The first words uttered on a controversial subject can rarely be taken as the last, but this comment by British mathematician Lady Lovelace, who died in 1852, is just that—the basis of our understanding of what computers are and can be, including the notion that they might come to acquire artificial intelligence, which here means “strong AI,” or the ability to think in the fullest sense of the word. Her words demand and repay close reading: the computer “can do whatever we know how to order it to perform.” This means both that it can do only what we know how to instruct it to do, and that it can do all that we know how to instruct it to do.
What was true at the time Lovelace said it, regarding mechanical computers, is already well out of date for electronic ones. We already have programs that do things they weren't specifically programmed to do, because they were set up with a learning routine instead of a program. Most of the ones that do really far-out stuff the programmers hadn't considered have been life mimics, where the program is given a task that we know can be done ("evolve a method of motion" or "learn to walk" for example) but sometimes it solves that problem in new ways. So we can use a general learning program instead of having to figure out and hand-code a kazillion steps of explicit programming.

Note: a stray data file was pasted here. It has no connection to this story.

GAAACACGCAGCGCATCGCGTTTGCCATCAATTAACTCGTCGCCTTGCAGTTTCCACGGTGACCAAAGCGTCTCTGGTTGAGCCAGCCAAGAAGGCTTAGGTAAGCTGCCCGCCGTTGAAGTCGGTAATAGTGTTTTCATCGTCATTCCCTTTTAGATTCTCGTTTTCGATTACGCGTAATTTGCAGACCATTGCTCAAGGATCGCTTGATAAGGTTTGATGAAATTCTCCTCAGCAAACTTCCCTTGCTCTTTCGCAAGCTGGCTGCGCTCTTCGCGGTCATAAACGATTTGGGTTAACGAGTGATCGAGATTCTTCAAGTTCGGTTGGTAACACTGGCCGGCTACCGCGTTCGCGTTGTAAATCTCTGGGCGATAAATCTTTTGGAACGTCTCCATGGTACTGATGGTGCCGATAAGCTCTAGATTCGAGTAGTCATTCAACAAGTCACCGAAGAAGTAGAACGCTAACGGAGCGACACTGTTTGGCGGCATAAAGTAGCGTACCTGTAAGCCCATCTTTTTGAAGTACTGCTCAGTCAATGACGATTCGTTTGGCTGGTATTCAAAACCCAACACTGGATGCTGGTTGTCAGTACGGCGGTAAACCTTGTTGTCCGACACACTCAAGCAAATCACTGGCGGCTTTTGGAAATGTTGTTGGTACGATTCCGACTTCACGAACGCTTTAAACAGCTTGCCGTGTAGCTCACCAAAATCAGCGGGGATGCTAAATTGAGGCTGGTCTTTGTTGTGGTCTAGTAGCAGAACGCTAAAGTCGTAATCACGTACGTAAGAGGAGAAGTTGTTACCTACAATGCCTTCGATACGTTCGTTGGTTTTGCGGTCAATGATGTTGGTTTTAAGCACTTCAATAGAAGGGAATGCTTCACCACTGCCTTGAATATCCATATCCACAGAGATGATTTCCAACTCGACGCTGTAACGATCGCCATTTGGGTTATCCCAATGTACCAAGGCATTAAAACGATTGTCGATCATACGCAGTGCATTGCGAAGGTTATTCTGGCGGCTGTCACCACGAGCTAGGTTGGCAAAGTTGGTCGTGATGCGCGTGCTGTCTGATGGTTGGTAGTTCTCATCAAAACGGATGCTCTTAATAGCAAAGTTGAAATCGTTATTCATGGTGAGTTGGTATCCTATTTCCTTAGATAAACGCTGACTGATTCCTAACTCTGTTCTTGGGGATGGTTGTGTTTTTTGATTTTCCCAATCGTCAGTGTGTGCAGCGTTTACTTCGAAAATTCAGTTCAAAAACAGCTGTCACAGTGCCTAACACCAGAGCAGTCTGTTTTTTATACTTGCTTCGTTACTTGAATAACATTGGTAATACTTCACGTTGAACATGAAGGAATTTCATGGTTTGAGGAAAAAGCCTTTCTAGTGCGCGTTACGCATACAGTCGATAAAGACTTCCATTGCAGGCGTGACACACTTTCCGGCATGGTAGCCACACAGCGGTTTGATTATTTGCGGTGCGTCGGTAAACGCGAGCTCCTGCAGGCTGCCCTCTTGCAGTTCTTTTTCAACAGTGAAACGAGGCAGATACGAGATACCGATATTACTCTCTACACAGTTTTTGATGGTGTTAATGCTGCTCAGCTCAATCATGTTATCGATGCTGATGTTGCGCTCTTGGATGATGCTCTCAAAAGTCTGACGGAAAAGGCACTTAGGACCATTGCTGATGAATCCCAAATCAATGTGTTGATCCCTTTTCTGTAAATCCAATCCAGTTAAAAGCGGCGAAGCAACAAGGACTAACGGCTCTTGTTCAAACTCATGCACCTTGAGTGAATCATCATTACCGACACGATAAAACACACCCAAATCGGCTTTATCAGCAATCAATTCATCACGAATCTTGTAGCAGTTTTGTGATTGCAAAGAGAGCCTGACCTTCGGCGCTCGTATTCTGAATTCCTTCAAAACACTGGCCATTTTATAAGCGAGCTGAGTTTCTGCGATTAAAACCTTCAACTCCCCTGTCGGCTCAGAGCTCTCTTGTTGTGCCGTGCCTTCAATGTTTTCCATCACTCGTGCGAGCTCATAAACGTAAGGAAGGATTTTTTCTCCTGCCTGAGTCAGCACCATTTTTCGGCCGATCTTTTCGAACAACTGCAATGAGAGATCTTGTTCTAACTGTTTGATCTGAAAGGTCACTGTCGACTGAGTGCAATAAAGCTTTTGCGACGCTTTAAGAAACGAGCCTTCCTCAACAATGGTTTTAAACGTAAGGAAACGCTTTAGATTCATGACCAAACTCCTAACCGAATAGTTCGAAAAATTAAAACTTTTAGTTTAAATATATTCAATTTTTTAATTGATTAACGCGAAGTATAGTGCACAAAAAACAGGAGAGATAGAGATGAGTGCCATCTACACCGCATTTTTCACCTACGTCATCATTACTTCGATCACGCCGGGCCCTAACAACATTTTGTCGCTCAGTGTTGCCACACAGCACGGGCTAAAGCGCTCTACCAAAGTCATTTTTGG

This matters tremendously because it's one of the shortcuts hardwired into the universe. Fractals, for example, aren't hand-generated and aren't unique. Trees, river deltas, leaf veins, and circulatory systems all use variations on the same concept of a main line dividing into smaller lines. Fractals are programs, and they repeat elegantly throughout the observable universe. When we set up a learning program, we are capitalizing on the underlying concept of getting a thing started and then it fills in the rest by itself.
Creating a sentient AI one line at a time, explicitly, would be difficult almost to the point of impossibility. But create a learning module, give it some peripherals to explore with, and as much dataspace as you can possibly hook together, and that thing will trundle toward sentience with all the determination of a toddler making a beeline for the cookie jar. We're not quite there yet, but we have a lot of the tools and techniques needed to make a baby AI that could become a person.
I just hope it doesn't happen until after the parenting clusterfuck blows over and returns to something approaching sanity. We all know what happens when some jackass who shouldn't be allowed to raise sea monkeys gets his hands on a baby AI.